Historical information

This lantern or lamp was used for lighting an automobile or motor cycle in the 1920s or 1930s. It could also have been used in a household or carried by a person. It was made by the English firm of Joseph Lucas Ltd., a business founded in 1860 which originally made scoops, buckets and plant holders. In 1875 it began the production of lamps and in the early 20th century made automotive components. Today after having merged with a North American company it makes components for the automotive and aerospace industries. The term 'King of the Road' was reserved for products that were regarded as the most prestigious and the ones commanding the highest price. This lamp was advertised as one that 'will not blow out in the toughest gale'.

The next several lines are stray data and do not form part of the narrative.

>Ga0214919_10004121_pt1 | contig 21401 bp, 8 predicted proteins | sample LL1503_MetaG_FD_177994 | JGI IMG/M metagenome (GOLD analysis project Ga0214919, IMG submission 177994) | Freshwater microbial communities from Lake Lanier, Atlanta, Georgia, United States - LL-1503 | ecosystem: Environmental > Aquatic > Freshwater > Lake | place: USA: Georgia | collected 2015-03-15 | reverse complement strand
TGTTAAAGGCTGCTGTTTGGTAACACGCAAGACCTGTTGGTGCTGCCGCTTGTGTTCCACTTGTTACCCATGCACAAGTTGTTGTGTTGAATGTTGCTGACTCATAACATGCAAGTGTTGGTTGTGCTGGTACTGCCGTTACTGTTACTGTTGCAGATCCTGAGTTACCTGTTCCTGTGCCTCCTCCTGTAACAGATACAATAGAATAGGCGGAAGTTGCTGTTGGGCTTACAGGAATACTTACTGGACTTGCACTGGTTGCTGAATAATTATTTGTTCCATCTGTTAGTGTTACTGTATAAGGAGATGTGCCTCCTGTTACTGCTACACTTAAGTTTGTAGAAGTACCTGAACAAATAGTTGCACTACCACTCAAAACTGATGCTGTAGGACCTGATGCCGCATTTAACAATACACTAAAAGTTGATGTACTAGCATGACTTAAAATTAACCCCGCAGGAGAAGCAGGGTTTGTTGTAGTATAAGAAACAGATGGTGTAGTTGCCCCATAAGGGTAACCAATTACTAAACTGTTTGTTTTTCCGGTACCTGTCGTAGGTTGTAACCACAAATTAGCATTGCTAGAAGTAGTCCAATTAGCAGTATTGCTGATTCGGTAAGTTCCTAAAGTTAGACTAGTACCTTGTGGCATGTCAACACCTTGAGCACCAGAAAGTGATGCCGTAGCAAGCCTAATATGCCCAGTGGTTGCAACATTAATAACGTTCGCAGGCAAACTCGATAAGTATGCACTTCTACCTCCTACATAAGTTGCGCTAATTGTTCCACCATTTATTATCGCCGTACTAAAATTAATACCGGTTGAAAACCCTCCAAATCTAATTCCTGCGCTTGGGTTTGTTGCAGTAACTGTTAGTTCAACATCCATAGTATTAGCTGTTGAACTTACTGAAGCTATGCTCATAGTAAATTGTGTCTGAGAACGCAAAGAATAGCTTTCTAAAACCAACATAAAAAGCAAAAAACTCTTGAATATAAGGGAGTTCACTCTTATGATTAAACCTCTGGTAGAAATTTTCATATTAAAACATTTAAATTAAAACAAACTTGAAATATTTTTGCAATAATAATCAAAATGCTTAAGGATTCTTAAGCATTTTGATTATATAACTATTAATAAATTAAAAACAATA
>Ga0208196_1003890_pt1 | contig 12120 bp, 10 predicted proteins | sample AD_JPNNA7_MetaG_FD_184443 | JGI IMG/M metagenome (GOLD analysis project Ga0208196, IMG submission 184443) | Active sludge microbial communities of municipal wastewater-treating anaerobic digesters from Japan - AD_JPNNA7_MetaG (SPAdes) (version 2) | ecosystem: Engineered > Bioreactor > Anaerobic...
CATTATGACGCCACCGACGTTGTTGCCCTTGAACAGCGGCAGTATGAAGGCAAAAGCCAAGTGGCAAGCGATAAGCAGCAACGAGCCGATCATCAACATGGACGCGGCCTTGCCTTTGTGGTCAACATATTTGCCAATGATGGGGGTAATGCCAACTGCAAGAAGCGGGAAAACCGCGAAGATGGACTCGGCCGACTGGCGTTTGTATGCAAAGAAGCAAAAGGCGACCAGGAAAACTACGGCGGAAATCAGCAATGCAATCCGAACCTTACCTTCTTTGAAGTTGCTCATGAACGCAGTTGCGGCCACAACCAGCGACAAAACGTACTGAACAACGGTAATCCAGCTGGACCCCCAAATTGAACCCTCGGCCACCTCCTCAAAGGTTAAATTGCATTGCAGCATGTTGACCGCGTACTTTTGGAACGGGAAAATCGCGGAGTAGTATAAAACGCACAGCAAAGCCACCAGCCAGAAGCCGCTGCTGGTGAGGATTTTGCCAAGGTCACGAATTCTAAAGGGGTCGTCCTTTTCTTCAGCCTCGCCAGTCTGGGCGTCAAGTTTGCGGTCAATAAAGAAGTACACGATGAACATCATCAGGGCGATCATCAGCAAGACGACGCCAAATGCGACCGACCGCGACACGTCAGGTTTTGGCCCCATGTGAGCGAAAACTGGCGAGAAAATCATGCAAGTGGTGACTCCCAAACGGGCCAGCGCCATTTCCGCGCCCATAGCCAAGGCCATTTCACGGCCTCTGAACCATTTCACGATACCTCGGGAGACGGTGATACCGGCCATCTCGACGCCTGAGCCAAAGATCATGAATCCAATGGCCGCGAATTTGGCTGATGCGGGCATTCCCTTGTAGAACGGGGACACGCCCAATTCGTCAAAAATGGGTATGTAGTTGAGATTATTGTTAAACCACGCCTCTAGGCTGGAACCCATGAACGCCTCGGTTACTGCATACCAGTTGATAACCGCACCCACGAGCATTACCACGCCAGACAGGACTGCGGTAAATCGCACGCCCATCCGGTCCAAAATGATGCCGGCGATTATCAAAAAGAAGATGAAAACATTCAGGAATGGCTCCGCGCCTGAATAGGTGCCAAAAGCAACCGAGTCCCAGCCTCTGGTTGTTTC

This item is retained as an interesting example of the lighting used for cars and bicycles early in the 20th century.

Physical description

This is a metal lantern which is much rusted but which may have been chrome or nickel plated. It has a lighting mechanism enclosed in glass, a handle on the top, a winding screw on the side, an oil container and a metal plaque on the base.

Inscriptions & markings

LUCAS No. 636
KING of the ROAD